Recent years have seen a burgeoning wave of enthusiasm for PDPs, which combine penal and therapeutic approaches to prostitution charges without changing its legal status as a criminal offense. Purportedly, the courts facilitate access to social services to help people avoid re-penalization and to support their ability to make significant life changes.
According to the authors, despite the booming interest in PDPs and unequivocal claims to positive impact, little is known by proponents and implementers about their actual benefits and risks, particularly with regards to the lives, rights and health of an already marginalized defendant population. Empirical information is not collected or available, and what little is known is insufficiently analyzed.
Given this informational and analytical gap, the publications were developed to stimulate greater public discussion and accountability of PDPs. Diversion from Justice reveals that while PDPs often use similar terms, local courts vary dramatically, making it difficult to understand their actual operations. The rhetorical language shared by PDPs and the opaqueness of individual programs triggers concerns about court overreach, disrespectful practices, limited benefits, and almost no engagement of the views of the persons most affected.
Both reports challenge the notion that PDPs – particularly court actors – can ethically and efficaciously deliver social services. The analyses sound the alarm over making access to services contingent on involvement in a coercive system that frames defendants as “victims” but treats them like criminals by conflating all sex sector activities with “trafficking.” These tensions point to one of the reports’ primary critiques and recommendations for reform: embedding social services in a criminal justice context enables an overreach by the courts as gatekeepers and managers of services, and mitigating immediate harms to sex workers requires shrinking (not expanding) the authority of the courts over defendants’ lives.
RJ Thompson, Esq., Managing Director of the SWP-UJC, emphasized that PDPs cannot fulfill their rehabilitative promises when the system itself is “rooted in white supremacist patriarchal capitalism where certain people are viewed as ‘criminal’ or needing rescue and some behaviors such as sex work are viewed as problems to be solved. This approach is deeply paternalistic. Sex work is valuable work that often benefits both workers and clients, yet it continues to be deeply stigmatized and sometimes violently policed and criminalized.” As such, the reports argue that real movement forward will require fundamental changes in state law and practice – i.e., the complete decriminalization of sex work and the development of alternative community-informed systems of accessing social services.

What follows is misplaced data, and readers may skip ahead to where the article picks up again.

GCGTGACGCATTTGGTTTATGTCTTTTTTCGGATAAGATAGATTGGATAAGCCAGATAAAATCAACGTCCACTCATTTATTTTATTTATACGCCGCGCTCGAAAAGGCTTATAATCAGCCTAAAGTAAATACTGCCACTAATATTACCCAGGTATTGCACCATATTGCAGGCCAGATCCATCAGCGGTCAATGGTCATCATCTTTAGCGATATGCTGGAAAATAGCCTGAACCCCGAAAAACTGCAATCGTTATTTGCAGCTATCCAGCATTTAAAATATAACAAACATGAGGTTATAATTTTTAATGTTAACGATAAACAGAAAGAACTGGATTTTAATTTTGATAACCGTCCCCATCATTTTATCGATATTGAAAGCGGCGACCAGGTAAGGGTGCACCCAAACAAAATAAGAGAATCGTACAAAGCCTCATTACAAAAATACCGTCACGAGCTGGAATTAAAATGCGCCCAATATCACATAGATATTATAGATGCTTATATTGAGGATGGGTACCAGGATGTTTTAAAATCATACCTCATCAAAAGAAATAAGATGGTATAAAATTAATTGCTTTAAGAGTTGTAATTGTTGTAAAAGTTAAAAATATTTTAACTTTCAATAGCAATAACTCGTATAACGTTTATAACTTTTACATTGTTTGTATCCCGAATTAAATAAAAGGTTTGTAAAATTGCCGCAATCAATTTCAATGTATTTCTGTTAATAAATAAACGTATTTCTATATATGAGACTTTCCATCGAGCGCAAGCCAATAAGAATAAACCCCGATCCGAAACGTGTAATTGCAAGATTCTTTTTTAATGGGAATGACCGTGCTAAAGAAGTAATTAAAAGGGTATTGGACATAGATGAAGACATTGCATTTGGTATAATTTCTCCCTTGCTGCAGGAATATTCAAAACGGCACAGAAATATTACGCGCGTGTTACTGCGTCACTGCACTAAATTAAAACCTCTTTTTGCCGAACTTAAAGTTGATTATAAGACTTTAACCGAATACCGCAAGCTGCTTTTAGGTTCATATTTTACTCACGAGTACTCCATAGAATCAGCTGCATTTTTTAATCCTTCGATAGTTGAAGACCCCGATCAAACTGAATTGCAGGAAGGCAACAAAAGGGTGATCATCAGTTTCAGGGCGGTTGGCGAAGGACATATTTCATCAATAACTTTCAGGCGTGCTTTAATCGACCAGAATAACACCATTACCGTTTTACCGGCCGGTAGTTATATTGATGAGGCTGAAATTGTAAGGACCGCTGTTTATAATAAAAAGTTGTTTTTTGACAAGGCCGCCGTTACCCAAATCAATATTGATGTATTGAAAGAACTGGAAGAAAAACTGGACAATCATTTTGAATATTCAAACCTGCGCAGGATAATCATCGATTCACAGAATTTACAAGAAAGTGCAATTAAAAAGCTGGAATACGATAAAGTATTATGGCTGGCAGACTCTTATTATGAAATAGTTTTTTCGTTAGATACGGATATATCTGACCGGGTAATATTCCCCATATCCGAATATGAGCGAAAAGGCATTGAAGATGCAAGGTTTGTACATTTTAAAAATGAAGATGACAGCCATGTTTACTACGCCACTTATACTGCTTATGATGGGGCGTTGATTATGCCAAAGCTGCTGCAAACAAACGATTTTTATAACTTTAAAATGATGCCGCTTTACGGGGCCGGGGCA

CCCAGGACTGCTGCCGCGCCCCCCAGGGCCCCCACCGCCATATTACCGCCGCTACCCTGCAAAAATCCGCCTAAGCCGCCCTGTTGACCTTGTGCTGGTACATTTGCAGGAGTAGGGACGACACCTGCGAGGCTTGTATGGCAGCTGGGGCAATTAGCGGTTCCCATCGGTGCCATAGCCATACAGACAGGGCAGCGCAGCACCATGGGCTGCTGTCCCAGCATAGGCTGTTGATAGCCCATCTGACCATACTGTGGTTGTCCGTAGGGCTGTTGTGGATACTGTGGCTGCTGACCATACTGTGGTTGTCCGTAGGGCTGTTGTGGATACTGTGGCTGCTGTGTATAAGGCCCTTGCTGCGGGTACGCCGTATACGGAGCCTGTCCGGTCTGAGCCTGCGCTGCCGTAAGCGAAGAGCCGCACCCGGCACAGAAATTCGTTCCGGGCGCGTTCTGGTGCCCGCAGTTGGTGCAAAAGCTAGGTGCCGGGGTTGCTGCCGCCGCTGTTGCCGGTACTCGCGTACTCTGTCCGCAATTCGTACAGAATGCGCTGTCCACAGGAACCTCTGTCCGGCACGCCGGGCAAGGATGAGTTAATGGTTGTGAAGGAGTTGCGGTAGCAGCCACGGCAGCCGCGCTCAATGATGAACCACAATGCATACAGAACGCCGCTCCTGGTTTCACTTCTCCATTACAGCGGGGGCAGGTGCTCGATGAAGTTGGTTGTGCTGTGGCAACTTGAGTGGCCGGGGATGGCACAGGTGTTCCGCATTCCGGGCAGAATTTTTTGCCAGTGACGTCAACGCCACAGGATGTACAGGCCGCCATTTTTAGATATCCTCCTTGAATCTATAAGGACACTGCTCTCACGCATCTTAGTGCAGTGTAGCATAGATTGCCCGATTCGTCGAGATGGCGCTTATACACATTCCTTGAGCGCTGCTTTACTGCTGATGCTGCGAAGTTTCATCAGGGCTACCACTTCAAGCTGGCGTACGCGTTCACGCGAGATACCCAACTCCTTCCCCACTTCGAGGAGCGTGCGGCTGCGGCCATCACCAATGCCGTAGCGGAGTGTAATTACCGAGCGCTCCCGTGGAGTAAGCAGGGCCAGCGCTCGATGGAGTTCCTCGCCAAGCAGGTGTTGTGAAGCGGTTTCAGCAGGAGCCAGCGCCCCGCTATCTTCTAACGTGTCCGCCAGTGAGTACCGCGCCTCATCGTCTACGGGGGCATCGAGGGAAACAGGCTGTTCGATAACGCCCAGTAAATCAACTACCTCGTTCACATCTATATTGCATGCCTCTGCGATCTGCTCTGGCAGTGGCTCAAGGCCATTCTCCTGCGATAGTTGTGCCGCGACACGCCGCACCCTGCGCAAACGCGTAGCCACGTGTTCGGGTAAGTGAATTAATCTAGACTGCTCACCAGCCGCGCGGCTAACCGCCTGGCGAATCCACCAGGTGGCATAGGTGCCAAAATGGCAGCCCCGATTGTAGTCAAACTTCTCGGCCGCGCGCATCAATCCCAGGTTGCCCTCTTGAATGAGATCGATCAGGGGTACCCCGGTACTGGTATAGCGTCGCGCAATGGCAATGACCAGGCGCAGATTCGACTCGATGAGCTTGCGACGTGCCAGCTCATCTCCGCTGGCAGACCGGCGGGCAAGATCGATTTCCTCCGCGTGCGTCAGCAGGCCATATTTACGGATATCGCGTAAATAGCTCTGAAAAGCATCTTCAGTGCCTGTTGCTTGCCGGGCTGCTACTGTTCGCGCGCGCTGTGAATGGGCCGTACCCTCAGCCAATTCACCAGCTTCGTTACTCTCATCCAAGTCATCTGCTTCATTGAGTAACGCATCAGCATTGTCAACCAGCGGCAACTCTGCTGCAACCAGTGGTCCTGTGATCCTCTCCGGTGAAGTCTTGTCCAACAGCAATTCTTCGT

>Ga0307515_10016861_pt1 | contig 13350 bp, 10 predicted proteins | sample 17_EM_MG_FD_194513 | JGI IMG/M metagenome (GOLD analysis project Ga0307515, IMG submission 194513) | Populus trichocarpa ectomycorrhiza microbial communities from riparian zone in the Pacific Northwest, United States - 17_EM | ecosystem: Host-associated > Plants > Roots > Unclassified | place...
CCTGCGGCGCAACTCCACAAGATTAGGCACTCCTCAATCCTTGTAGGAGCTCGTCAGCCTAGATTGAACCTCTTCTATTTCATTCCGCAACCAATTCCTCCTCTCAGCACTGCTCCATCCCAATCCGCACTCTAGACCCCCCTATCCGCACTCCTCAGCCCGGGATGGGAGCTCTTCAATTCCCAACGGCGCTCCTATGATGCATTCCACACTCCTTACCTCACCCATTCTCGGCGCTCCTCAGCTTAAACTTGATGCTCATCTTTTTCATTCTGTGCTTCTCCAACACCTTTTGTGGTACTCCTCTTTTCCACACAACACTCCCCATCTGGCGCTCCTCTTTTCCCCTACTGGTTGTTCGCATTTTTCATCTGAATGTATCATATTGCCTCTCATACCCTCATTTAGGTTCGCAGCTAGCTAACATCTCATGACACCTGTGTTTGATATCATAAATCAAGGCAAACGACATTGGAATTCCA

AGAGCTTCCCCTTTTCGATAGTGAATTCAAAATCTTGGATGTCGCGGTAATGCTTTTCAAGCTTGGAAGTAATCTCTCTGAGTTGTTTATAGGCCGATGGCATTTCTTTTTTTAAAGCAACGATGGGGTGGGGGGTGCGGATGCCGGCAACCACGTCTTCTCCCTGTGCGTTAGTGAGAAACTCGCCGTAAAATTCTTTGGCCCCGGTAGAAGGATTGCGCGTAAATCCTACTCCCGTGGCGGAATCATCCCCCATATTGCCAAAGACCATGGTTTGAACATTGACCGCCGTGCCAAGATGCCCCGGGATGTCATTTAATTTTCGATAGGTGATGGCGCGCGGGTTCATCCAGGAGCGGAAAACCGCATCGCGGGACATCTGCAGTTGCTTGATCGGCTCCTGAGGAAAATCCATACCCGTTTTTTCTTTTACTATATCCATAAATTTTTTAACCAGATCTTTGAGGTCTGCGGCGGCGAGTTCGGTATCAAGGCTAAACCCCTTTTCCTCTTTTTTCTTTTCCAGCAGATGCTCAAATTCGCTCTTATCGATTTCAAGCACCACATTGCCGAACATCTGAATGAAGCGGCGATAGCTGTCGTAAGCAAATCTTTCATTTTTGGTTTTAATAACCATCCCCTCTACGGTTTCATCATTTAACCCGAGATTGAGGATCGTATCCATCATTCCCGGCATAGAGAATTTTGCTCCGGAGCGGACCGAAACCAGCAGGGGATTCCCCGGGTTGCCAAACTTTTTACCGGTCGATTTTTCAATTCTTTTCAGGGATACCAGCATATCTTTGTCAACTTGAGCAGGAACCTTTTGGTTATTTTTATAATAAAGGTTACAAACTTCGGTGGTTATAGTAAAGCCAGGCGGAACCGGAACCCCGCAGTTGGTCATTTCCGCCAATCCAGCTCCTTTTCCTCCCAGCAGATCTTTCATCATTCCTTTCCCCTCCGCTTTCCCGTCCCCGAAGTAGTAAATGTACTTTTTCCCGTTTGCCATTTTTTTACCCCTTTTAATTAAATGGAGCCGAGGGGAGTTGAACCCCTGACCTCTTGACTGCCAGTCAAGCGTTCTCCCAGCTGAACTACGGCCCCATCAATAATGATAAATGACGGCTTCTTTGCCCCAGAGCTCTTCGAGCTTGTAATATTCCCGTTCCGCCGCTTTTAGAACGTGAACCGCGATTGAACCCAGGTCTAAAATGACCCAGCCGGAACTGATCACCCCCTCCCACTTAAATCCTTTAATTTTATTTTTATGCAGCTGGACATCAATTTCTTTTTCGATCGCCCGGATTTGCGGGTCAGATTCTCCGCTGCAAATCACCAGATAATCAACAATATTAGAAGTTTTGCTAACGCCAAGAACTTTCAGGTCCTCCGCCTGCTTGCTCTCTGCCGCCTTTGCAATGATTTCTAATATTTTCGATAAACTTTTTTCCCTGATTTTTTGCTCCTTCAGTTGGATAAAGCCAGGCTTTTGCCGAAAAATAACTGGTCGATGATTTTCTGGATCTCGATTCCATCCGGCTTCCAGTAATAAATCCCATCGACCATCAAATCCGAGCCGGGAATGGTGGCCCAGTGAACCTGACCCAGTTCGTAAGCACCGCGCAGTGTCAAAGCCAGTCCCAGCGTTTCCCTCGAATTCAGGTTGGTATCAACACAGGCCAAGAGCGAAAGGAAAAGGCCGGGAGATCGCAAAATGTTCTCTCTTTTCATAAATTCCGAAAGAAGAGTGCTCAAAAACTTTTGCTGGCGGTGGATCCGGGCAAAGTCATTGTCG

In the interim, the reports propose that some of the more immediate failures of the PDPs can be redressed, not by papering over the chasms, but with concrete shifts in practice and policy undertaken by key actors. By proposing a sharply retracted role for the courts and stronger mechanisms for public accountability, the reports suggest reforms that would minimize defendant contact with the criminal justice system and thereby, hopefully, reduce harms to sex workers as individuals and as communities. Only through more meaningful analysis and change of their practices can the courts serve their stated goals of treating all persons coming through their doors with the basic tenets of respect, dignity and personhood.
“We hope these reports expand the conversation and challenge stakeholders to think critically about how PDPs view and interact with sex workers and human trafficking survivors under the guise of support and services,” said Peñaranda.
The Yale Global Health Justice Partnership (GHJP) is a program hosted jointly by Yale Law School and Yale School of Public Health that tackles contemporary problems at the interface of global health, human rights, and social justice. The GHJP is pioneering an innovative, interdisciplinary field of scholarship, teaching, and practice, bringing together diverse leaders from academia, non-governmental, and community-based organizations to collaborate on research projects and the development of rights-based policies and programs to promote health justice.
Research for this report was supported by a grant from the Levi Strauss Foundation. This work is an initiative of the Gruber Project for Global Justice and Women’s Rights. Inquiries can be sent to Poonam Daryani at email@example.com.